You must have Javascript enabled to experience this site.

Dynamic PDF Servlet

Posted & filed under Coding.

This is a technique for dynamically creating and serving PDF documents.

The client requirement was to take an input value, query a database, then use the values returned to display a PDF and the name of the PDF file had to be based on the input value.

While I could find many examples for doing this, they all seemed to be confusing, incomplete or both. As we were already using iText to work with PDF files, this seemed like an obvious tool to use as part of the solution.

This example uses Servlets and iText to display the PDF and their usage is described. The full source code is available (below). The example also uses JSP, Struts 2 and CSS; I am not discussing these in detail here – the reader is welcome to investigate the source code themselves.

 

Dynamic PDF Servlet

 

There are several components to this example:

  • DynamicPDF.java creates the PDF and sends it to the output stream
  • PDFServlet.java is the servlet to serve PDFs
  • DynamicPDF.jsp takes an input and displays the PDF
  • web.xml is the Servlet configuration that connects all of these together

 

DynamicPDF.java

    public void makePDF() throws DocumentException, IOException {
        BaseColor COLOR = BaseColor.BLACK;
        Font NORMAL = new Font(FontFamily.HELVETICA, 36);
        NORMAL.setColor(COLOR);

        // create new document
        Rectangle PAGESIZE = new Rectangle(PageSize.A4);
        Document document = new Document();
        document.setPageSize(PAGESIZE);

        PdfWriter writer = PdfWriter.getInstance(document, getOs());
        writer.setPdfVersion(PdfWriter.VERSION_1_3);

        document.open();
        document.addAuthor("Paul Shipley");
        document.addCreationDate();
        document.addCreator("iText library");
        document.addTitle("Dynamic PDF Servlet");

        Phrase title = new Phrase(getText(), NORMAL);
        document.add(title);

        // complete and close document
        document.close();
    }

This takes the input text [getText()] and creates a PDF from it. In a real world application this could take a customer number, query a database and generate an invoice or some other useful document.

 

PdfServlet.java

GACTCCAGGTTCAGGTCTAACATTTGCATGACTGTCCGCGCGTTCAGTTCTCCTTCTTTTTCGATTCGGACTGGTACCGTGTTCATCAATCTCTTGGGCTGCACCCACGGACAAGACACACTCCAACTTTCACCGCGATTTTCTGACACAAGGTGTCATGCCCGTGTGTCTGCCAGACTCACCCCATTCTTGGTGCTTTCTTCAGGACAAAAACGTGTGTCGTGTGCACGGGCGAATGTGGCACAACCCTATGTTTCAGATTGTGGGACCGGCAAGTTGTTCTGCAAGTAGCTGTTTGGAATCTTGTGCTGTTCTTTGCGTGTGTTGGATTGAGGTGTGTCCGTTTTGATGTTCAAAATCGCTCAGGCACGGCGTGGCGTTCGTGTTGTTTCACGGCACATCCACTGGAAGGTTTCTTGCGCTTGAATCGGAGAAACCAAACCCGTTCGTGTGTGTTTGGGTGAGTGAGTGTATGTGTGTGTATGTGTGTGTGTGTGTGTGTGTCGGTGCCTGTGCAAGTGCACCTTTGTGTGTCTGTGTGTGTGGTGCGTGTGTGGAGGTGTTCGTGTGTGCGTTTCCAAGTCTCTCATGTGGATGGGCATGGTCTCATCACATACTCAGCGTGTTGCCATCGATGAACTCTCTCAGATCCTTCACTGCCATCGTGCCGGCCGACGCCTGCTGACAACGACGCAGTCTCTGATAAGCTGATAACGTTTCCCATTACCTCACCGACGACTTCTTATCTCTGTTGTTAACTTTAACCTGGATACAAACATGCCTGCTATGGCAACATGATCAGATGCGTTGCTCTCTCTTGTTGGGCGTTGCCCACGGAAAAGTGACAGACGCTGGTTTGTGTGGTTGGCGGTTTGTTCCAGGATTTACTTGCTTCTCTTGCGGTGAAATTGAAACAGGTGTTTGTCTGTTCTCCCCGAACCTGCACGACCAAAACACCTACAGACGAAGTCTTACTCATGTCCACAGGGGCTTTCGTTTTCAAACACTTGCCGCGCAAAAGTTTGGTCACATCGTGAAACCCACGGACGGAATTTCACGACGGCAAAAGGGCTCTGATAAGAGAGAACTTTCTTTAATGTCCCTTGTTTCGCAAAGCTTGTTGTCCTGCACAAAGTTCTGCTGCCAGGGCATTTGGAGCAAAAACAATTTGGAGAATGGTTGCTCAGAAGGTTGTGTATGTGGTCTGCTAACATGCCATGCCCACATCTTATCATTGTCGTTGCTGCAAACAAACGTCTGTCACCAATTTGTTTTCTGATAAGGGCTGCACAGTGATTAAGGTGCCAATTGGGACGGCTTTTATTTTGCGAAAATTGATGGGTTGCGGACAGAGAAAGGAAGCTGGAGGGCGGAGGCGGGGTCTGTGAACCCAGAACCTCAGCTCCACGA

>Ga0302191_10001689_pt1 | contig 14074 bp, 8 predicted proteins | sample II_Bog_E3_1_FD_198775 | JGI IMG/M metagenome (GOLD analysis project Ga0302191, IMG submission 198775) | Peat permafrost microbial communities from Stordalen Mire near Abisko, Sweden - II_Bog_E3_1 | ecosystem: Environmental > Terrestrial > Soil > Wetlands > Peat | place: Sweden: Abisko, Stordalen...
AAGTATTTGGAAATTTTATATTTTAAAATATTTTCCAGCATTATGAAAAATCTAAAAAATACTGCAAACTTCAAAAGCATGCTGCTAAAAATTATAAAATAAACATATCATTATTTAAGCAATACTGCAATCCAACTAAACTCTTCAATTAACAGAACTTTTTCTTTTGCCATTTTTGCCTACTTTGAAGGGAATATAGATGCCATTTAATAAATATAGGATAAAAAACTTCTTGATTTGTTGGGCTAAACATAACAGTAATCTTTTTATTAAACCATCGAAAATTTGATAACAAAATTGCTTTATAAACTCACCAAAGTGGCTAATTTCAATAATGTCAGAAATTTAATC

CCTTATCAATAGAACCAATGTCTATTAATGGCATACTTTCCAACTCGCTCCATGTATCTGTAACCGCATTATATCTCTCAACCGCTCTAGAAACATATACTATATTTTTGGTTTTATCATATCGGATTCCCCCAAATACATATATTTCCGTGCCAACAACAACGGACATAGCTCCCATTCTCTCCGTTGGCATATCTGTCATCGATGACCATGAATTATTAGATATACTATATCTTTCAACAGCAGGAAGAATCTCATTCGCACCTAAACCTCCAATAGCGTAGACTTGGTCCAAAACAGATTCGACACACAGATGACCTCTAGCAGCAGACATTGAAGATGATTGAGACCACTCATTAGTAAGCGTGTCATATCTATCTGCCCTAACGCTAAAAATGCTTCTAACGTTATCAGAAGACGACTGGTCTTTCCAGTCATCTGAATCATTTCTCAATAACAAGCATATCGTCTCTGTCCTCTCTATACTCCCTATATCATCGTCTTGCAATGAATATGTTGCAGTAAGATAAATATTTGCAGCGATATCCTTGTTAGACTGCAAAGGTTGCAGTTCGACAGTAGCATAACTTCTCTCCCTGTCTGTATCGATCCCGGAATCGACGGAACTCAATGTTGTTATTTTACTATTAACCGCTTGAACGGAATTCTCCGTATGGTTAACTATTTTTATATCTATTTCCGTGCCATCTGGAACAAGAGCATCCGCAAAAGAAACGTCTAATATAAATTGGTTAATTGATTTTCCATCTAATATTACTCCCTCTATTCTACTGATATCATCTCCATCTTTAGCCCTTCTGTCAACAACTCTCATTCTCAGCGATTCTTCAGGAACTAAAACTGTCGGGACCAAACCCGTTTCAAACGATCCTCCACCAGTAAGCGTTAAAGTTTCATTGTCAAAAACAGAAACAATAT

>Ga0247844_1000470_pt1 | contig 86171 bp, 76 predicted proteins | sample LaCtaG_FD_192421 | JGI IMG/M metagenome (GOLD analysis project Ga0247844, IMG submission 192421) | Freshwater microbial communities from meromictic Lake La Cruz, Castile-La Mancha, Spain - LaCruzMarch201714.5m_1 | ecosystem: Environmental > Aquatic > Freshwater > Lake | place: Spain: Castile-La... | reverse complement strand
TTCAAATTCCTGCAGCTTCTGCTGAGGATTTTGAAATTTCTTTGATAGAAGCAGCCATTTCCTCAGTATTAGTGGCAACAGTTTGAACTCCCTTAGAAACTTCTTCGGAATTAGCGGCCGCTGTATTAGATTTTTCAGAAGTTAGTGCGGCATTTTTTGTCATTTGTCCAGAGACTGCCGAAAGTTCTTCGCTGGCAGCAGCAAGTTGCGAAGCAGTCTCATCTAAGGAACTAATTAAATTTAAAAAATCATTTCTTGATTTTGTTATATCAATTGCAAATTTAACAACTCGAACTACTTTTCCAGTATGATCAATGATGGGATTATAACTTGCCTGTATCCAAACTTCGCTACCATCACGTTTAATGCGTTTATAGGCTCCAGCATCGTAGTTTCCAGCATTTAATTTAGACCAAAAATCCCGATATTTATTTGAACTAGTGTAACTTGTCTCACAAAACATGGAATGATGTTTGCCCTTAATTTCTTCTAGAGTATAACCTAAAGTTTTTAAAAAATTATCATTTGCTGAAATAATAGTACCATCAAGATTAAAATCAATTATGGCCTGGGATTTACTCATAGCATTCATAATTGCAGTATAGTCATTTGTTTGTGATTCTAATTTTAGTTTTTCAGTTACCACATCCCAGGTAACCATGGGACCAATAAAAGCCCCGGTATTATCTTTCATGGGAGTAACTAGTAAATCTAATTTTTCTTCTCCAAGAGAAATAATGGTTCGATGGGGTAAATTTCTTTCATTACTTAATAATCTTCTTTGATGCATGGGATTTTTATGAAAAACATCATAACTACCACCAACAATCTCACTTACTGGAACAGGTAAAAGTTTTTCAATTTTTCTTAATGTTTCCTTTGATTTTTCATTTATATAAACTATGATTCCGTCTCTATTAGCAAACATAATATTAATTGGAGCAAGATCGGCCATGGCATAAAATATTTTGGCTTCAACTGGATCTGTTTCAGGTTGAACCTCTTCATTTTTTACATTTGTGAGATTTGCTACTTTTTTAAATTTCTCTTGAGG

protected void doGet(HttpServletRequest request,
            HttpServletResponse response) throws ServletException, IOException {
        response.setContentType("application/pdf");
        try {
            DynamicPDF dpdf = DynamicPDF.getInstance();
            dpdf.setOs(response.getOutputStream());
            dpdf.makePDF();
            log.info(dpdf.toString());

        } catch (Exception e) {
            log.error(e);
            log.error(Arrays.toString(e.getStackTrace()));
        }
    }

This servlet uses the makePDF class to serve requests for PDFs. Note that the output stream is set to the response output stream. I found examples on the web that suggested creating a PDF in the file system and then serving that. That is NOT the way to use a web server!

The Content Type is set to “application/pdf” which will ensure that the page will be treated as a PDF (usually by having the browser display it using a PDF viewer plug-in). This must be set first, before any other output is sent or the setting will be ignored.

 

DynamicPDF.jsp

    <div class="input">
        <s:form action="refresh" method="post">
            <div class="optional">
                <fieldset>
                    <legend>Enter the text message to display</legend>
                    <s:textfield label="Message" name="text" labelposition="left" />
                    <s:submit type="button" method="execute" key="label.refresh" />
                </fieldset>
            </div>
        </s:form>
    </div>

    <div class="pdfdisplay">
        <table>
            <tr>
                <td><iframe
                        name="IframeName"
                        src="/DynamicPDFServlet/pdf/<s:text name="text" />.pdf#toolbar=0&navpanes=0&scrollbar=0"
                        width="420" height="594" style="border: 0px;">
                        <p>IFrames not enabled!</p>
                    </iframe>
                </td>
            </tr>
        </table>
    </div>

This JSP uses Struts 2 to accept an input text string (using RefreshAction.java) and displays the resulting PDF in an IFRAME so that everything is on one page (this is for convenience; it is not necessary).

Note that the source of the IFRAME is /DynamicPDFServlet/pdf/<s:text name=”text” />.pdf which will be handled by the PdfServlet (as described next).

Note also that if the Adobe Reader plug-in is being used by the client, the toolbars will be suppressed by using #toolbar=0&navpanes=0&scrollbar=0.

 

web.xml

    <servlet>
        <description></description>
        <display-name>PdfServlet</display-name>
        <servlet-name>PdfServlet</servlet-name>
        <servlet-class>id.paulshipley.com.au.DynamicPDF.PdfServlet</servlet-class>
    </servlet>
    <servlet-mapping>
        <servlet-name>PdfServlet</servlet-name>
        <url-pattern>/pdf/*</url-pattern>
    </servlet-mapping>

This Servlet configuration has a url mapping that directs all requests in the form of /pdf/* to it. So a request like /pdf/testing.pdf will be directed to the PdfServlet to be dynamically created yet will appear to be a static file on the web server.

 

Resources

Download the complete source here DynamicPDFServlet.war

 

References

iText in Action 2E, Chapter 9: Integrating iText in your web applications http://itextpdf.com/book/chapter.php?id=9

What is servlet mapping? http://javapapers.com/servlet/what-is-servlet-mapping/

PDF Open Parameters PDFOpenParameters.pdf

 

 

 

11 views